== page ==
Stick with plain styling (ASCII text). Write your cover letter in your favorite word processor, but strip away all formatting once you’ve completed editing it by saving the file as “plain text.” Because some email packages allow you to manipulate font style, color, and size, make sure your email is also being sent in plain text — black font, normal size and typeface (10 point, Arial, Helvetica, Times Roman), on a white background.
Check your line length. Make sure your lines are no more than 60 characters in length. Some email packages automatically do word wrap for you (much like word processing software), but you should check. You don’t want your cover letter to arrive fragmented on multiple lines.
Always use standard cover letter protocol. Just because it’s an email, doesn’t mean you should abandon standard business letter writing guidelines. Thus, make sure to include a salutation (Dear Ms. Smith) and a standard closing (such as “sincerely”). Leave blank lines between paragraphs. And avoid the use of emoticons, abbreviations, wild colors, and other cool techniques and shortcuts used in everyday emails.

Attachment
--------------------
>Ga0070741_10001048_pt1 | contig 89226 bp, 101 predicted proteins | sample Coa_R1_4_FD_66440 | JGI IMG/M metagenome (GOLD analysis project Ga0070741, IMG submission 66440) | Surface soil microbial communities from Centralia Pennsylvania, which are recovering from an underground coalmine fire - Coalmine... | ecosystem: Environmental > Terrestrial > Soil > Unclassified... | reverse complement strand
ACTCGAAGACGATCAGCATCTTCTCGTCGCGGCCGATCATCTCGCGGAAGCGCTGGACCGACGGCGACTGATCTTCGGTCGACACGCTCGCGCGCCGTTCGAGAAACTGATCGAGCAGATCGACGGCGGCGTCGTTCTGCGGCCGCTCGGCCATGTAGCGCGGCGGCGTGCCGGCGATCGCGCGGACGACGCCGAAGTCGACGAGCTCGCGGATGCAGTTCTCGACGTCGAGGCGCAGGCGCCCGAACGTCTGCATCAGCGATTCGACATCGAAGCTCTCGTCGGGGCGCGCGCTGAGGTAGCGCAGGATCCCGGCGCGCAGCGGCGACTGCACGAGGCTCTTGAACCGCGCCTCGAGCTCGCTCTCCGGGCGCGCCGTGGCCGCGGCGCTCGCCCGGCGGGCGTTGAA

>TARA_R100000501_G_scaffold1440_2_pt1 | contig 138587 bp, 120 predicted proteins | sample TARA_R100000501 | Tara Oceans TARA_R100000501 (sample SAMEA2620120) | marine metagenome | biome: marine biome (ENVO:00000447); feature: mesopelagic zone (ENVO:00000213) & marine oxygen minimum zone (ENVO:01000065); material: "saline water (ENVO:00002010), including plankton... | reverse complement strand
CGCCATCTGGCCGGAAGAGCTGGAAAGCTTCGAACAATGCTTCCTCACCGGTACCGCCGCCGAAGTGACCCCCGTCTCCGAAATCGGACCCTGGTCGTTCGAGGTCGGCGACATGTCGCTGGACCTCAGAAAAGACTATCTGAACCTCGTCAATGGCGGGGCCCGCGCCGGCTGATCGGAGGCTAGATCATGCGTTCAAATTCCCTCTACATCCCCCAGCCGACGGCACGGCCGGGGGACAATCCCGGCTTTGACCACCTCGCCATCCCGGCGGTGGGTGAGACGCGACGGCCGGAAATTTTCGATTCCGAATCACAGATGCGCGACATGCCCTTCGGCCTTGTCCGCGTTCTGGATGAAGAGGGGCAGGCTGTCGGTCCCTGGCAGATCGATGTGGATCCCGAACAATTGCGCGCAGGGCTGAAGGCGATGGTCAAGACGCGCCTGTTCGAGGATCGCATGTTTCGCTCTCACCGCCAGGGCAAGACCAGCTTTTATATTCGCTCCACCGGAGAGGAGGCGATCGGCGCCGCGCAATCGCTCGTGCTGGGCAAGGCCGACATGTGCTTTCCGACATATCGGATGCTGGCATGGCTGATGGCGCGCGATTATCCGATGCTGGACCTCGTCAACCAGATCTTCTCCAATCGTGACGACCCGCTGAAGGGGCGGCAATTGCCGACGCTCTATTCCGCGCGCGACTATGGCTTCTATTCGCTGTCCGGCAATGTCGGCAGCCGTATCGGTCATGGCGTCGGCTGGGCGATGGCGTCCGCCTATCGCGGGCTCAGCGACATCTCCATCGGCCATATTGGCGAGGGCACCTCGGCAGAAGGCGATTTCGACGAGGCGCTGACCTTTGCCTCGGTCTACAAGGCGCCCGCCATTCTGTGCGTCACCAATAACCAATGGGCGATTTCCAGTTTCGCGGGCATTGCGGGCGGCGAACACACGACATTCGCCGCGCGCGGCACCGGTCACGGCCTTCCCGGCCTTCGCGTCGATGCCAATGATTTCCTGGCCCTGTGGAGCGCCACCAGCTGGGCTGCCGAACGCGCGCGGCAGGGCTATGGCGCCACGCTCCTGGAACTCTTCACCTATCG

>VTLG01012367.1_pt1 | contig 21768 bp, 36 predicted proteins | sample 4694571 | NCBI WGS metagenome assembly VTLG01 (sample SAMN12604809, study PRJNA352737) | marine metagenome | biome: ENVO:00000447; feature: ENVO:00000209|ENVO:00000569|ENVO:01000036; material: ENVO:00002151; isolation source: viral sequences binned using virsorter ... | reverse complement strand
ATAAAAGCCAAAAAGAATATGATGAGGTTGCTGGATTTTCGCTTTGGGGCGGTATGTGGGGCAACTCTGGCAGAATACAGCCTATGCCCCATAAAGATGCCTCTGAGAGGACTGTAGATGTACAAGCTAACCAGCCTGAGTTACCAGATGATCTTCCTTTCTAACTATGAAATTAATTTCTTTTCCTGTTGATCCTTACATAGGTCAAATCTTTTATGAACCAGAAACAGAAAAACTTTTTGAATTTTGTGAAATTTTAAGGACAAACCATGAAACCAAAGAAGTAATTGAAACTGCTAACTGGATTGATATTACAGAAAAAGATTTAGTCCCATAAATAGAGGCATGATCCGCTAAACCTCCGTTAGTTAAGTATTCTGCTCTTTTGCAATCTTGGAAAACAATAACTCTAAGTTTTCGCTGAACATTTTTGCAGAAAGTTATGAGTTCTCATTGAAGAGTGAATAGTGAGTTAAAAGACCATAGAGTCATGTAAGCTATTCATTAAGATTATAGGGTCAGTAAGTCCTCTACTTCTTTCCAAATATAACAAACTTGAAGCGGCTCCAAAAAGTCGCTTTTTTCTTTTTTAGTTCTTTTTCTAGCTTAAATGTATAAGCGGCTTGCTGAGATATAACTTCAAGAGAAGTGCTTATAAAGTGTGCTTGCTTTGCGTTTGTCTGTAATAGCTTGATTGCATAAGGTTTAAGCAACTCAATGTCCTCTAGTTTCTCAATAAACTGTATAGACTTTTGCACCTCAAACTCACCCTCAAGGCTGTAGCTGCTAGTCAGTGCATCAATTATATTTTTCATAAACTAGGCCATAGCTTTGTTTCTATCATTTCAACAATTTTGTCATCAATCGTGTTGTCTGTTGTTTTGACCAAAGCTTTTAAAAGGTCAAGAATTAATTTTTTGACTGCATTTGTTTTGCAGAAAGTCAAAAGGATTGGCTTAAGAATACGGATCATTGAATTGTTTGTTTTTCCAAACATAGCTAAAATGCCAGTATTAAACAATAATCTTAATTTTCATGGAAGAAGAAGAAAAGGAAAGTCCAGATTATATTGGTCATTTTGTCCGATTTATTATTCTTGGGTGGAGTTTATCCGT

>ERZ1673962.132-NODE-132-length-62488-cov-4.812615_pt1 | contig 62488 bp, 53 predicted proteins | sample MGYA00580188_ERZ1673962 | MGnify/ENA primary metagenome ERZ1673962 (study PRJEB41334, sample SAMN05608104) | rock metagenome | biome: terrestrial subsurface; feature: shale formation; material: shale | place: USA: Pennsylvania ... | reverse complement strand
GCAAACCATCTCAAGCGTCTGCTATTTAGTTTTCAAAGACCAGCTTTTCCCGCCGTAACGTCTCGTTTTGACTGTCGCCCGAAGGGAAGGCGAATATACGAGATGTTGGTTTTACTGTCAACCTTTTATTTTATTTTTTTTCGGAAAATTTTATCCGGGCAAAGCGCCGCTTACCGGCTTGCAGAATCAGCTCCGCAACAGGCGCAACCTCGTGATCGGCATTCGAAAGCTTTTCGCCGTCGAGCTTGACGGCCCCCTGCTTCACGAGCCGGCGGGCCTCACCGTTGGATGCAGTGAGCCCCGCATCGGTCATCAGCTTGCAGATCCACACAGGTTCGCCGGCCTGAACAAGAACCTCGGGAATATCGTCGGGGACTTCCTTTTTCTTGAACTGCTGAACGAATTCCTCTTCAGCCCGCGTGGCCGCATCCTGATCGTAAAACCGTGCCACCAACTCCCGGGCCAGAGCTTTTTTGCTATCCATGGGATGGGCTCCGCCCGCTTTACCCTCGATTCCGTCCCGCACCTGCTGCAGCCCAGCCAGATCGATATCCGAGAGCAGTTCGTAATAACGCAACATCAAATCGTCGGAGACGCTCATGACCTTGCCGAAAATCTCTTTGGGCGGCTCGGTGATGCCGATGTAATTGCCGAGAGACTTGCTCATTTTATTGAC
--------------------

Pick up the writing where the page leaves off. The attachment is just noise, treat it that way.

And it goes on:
Don’t bother with attachments (unless requested to do so). Some companies actually block all emails with attachments; thus, your email would never even be received if you used an attachment.
Always follow the company guidelines. Many companies now have career centers on their corporate Websites. (For a list, see the Quintessential Directory of Company Career Centers.) It’s better to take the time and check than to send something the company doesn’t want. For example, Marriott allows you to create a career management account where you can store up to five different resumes and cover letters.
Never hit “send” without thoroughly spell checking and proofreading your email letter. Don’t just rely on your email software’s spellchecker. Take the time to really proofread it. A simple typo could be the downfall of a brilliant cover letter. Avoid all mistakes.